The parts shaded in yellow shows the selected consequences and probability of occurrence. The team-building event has high precision rating, medium degree of detectability, and high ease of manageability. The level of consequences is as shown in the table above and minor consequences to schedule since it has a higher degree of detectability and managerial intervention.

Duration is negligible since it can be predicted and easily managed. Cost increases are the least predicted and highly affects the team building event. Managerial intervention is more likely to happen. Quality is moderately affected by high predictability rate, medium risk rating but can be catastrophic if not managed well (Wideman 112). Treatment Strategies Risk reduction: This will entail reducing the probability of occurrence of a delay in supply of team building materials like listing all the requirements in time and getting it to the supplier.

Consequences are also lowered through placing various orders to different suppliers. Risk-retention: Team building event organizers have the discretion to retain the risk. A contingency plan is used to accept time, cost and schedule as options than cannot be transferred. The sponsor of the team building event is capable of retaining the risk. Risk transfer: The team building event is not transferrable for the financial but social benefit (Hopkin 87). The intensity of the risks is not high to warrant sponsors or suppliers to charge costs. The event can choose to transfer some of the risks from suppliers by internally sourcing from its functional staff.

The attitude, level of risk and trust among event organizers is positive hence no need to transfer reasonability to external event organizers.

Works Cited

Alexander, Carol and Sheedy, Elizabeth. The Professional Risk Managers' Handbook: A Comprehensive Guide to Current Theory and Best Practices. PRMIA Publications. 2005. Print.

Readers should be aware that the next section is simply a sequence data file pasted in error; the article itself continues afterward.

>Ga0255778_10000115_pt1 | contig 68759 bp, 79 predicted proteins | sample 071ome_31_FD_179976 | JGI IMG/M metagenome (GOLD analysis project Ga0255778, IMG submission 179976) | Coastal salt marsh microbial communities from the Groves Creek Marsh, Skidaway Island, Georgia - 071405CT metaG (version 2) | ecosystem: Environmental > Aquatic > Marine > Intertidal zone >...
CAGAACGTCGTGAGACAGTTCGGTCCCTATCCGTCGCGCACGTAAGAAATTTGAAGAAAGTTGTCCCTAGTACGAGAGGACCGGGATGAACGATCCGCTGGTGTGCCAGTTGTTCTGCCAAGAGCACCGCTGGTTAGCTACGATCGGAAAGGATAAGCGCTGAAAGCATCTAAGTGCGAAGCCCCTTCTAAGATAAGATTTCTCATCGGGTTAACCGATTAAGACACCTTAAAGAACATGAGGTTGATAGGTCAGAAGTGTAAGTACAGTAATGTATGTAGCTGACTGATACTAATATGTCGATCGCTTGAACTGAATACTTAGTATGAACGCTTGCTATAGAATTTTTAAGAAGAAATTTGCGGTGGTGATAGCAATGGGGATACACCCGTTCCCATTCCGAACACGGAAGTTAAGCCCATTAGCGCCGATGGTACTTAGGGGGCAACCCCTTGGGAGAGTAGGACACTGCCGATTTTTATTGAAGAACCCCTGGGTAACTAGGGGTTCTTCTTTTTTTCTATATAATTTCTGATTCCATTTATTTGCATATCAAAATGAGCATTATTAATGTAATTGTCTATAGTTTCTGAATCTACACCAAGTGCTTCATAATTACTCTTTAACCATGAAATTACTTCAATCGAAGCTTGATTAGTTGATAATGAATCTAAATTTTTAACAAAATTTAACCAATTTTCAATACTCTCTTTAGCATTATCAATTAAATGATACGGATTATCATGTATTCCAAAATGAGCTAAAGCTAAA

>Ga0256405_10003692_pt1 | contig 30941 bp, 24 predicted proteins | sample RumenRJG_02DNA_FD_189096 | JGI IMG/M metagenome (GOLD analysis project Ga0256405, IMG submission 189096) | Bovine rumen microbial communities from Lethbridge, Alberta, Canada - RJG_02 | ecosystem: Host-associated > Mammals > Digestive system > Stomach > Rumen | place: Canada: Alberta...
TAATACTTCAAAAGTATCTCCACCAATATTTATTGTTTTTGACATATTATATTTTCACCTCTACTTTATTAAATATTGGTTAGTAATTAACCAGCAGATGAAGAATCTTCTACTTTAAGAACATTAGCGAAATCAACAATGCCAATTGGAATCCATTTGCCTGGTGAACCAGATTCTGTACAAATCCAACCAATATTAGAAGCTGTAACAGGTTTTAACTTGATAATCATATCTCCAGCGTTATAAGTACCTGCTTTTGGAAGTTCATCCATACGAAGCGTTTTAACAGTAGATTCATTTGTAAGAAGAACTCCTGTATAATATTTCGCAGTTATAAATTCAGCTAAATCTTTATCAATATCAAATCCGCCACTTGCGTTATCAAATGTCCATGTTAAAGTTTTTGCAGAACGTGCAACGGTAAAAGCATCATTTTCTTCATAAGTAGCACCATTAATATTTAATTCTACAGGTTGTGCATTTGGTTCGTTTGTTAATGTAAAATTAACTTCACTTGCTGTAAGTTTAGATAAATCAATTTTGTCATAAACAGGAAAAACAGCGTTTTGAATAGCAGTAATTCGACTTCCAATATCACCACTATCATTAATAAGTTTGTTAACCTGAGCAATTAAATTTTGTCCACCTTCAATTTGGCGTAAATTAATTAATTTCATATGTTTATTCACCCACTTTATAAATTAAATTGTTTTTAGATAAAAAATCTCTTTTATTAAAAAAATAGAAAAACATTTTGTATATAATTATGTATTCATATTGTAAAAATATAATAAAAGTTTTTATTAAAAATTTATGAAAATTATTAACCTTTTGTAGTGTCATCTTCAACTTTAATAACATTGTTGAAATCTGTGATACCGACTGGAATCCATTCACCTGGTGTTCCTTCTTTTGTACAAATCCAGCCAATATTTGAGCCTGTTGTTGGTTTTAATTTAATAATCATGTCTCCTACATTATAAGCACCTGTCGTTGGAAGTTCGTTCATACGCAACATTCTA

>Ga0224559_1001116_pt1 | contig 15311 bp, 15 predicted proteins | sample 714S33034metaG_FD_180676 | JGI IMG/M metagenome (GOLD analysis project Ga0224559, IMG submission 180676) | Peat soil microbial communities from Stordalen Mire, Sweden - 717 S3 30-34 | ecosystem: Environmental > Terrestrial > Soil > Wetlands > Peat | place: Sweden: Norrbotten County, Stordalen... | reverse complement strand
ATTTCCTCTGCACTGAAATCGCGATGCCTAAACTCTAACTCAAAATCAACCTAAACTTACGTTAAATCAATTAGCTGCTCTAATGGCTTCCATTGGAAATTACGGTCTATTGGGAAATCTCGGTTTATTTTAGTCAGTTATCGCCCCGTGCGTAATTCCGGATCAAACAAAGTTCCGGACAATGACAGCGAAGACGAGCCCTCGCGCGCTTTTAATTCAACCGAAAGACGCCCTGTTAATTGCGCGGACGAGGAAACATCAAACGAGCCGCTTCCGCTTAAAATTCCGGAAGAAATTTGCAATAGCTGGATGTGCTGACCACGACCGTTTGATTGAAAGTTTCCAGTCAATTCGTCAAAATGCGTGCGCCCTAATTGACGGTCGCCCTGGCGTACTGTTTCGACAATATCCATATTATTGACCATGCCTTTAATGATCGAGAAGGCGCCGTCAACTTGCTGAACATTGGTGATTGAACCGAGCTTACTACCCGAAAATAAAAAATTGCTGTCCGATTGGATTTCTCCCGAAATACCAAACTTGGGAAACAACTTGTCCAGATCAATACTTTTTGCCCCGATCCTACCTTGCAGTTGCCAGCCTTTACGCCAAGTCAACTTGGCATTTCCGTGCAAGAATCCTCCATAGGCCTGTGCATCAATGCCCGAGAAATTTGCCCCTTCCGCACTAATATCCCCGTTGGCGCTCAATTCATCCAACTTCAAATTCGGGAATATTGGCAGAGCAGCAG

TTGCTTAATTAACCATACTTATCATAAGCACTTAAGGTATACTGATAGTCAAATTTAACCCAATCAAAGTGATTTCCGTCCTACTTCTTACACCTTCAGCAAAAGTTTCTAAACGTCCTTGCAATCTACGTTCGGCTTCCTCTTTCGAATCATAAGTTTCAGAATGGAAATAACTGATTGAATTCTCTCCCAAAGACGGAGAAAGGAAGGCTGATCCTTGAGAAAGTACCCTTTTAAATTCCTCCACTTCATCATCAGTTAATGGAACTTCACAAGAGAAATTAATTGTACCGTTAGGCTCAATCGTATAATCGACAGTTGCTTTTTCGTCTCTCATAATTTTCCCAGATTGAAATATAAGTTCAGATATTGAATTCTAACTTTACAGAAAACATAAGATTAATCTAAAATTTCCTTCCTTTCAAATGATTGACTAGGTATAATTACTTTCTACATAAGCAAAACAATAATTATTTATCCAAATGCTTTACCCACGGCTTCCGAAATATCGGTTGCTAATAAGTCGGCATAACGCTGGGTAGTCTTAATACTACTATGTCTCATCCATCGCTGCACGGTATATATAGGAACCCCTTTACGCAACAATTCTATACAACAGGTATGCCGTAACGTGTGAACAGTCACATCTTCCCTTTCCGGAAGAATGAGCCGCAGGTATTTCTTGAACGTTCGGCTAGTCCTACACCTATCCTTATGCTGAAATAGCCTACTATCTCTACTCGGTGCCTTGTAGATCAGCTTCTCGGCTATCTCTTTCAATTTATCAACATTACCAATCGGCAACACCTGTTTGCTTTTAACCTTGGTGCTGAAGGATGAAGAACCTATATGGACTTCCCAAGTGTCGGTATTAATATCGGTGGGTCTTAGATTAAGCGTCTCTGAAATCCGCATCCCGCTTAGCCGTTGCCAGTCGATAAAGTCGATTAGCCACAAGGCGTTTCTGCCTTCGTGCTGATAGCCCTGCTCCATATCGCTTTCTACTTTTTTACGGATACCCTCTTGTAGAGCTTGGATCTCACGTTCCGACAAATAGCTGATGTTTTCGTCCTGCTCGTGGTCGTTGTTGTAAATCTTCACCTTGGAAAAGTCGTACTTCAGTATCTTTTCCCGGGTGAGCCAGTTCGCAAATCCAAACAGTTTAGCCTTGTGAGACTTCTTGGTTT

Altemeyer, Lynn. An Assessment of Texas State Government: Implementation of Enterprise Risk Management, Applied Research Project. Texas State University. 2004. Print.

Borodzicz, Edward. Risk, Crisis and Security Management. New York: Wiley. 2005. Print.

Gorrod, Martin. Risk Management Systems: Technology Trends. Basingstoke: Palgrave Macmillan. 2004. Print.

Hopkin, Paul. Fundamentals of Risk Management 2nd Edition. Kogan-Page. 2012. Print.

Hutto, John. Risk Management in Law Enforcement, Applied Research Project. Texas State University. 2009. Print.

Institute of Risk Management/AIRMIC/ALARM. A Risk Management Standard. London: Institute of Risk Management.2002. Print.

Lam, Jim. Enterprise Risk Management: From Incentives to Controls 1st edition. Wiley. 2003. Print.

Moteff, John. Risk Management and Critical Infrastructure Protection: Assessing, Integrating, and Managing Threats, Vulnerabilities and Consequences (Report). Washington DC: Congressional Research Service.2005.

Szabo, Loccisano. POPs and Human Health Risk Assessment. Dioxins and Persistent Organic Pollutants 3rd (Edition): John Wiley & Sons. 2012. Print.

Virine, Lilian and Trumper Martin Project Decisions: The Art and Science. Management Concepts. Vienna, VA, 2007. Print.

Wideman, Richard. Project and Program Risk Management. Newtown Square, PA: Project Management Institute. 2002. Print.